. . .

Mr. Diaz, the operator whose Nikola trucks were recalled, said that charging the trucks cost roughly 40 percent less than diesel, and that he was impressed with their performance. Even with the help of state grants, he estimates that the electric trucks cost him as much as 50 percent more than diesel models. During the recall, Nikola has been covering the payments on the loans Mr. Diaz took out to buy the trucks, but he said he was concerned about the truck maker’s financial situation.

. . .

Rudy Diaz, president of Hight Logistics, said the new regulations had pushed up some of his costs as his company brought drivers onto its payroll and reduced its reliance on contract drivers using their own diesel trucks.

“It’s extra headaches, extra costs,” he said. “But consumers are asking for products that are more sustainable, and they’re willing to pay the price.”

For the full story, see:

Peter Eavis and Mark Abramson. “California Is Pushing E.V.s As the Future of Freight.” The New York Times (Saturday, December 30, 2023): B1 & B5.

(Note: ellipses added.)

(Note: the online version of the story was updated Dec. 29, 2023, and has the title “California Pushes Electric Trucks as the Future of Freight.”)

Highly-Taxpayer-Subsidized Lincoln Airline Collapses After Three Months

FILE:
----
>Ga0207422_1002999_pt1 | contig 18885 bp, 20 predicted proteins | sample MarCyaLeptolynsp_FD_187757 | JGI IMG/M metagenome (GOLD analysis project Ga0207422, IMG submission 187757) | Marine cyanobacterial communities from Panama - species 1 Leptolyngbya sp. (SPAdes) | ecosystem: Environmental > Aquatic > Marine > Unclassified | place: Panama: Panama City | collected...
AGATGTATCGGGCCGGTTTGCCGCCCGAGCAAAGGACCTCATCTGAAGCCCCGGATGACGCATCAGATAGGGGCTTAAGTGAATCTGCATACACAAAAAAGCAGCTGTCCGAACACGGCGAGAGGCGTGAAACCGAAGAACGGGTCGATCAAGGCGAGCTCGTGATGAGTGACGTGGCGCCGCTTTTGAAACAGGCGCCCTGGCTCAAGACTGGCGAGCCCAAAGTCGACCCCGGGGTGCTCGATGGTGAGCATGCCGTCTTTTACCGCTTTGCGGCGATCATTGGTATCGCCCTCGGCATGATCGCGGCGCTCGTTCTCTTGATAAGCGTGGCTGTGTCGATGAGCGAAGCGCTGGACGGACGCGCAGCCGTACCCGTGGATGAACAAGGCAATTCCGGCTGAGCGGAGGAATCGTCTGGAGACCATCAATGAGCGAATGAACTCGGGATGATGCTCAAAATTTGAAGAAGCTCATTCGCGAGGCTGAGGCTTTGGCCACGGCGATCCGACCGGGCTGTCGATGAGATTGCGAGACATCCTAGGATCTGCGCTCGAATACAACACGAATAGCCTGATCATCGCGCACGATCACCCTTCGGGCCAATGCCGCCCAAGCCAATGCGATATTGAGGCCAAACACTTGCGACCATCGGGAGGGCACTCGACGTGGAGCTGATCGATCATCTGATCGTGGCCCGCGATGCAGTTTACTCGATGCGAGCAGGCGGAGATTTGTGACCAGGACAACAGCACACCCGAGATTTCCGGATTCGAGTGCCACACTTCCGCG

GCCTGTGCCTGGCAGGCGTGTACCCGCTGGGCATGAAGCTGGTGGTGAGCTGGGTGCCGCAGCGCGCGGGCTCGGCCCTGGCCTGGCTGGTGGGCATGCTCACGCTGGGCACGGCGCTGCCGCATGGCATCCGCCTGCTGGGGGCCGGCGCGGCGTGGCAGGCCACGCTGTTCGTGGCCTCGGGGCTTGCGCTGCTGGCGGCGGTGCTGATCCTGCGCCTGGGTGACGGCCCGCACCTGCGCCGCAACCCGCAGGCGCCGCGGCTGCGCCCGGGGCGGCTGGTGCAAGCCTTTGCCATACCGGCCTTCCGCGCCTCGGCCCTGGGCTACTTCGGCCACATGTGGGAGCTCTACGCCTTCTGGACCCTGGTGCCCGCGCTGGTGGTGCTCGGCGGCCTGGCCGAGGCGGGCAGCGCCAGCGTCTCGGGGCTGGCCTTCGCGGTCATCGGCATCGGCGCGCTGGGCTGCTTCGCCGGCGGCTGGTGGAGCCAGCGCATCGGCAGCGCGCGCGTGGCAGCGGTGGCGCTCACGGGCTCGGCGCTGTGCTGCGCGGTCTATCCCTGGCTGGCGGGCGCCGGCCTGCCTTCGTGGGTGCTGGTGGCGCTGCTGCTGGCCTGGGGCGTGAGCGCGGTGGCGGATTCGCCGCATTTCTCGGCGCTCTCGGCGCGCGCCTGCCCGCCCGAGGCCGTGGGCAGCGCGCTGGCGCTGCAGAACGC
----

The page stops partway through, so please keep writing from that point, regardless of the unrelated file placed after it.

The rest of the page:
The “American Rescue Plan Act” was also called the “Covid-19 Stimulus Package” or the “American Rescue Plan.” (To paraphrase Shakespeare on a rose: a “boondoggle” by any other name smells just as foul.)

(p. B2) LINCOLN — Red Way, the startup airline that had been providing service from Lincoln to destinations such as Las Vegas and Orlando, is ceasing operations at the end of the month.

. . .

The Lancaster County Board issued a written statement Wednesday [Aug. 23, 2023], saying it “is deeply disappointed and troubled at this unexpected and sudden turn of events.”

The board said there are “many unanswered questions regarding the Red Way project, (and it) looks forward to receiving a full accounting of this situation as the Lincoln Airport Authority charts a new path forward to serve our community.”

Board member Matt Schulte lamented the $3 million in lost American Rescue Plan Act funds — $1.5 million each from Lancaster County and the City of Lincoln — but called the air travel experiment a chance worth taking.

“I personally voted for this project believing that the air service would develop long term service,” he said. “Unfortunately, it didn’t work. I hope this failed experiment does not have a negative impact on the ability to expand service to the city of Lincoln.”

. . .

Airport officials had seemed optimistic about the airline’s prospects, noting that it had sold 10,000 tickets in just its first two weeks of operation.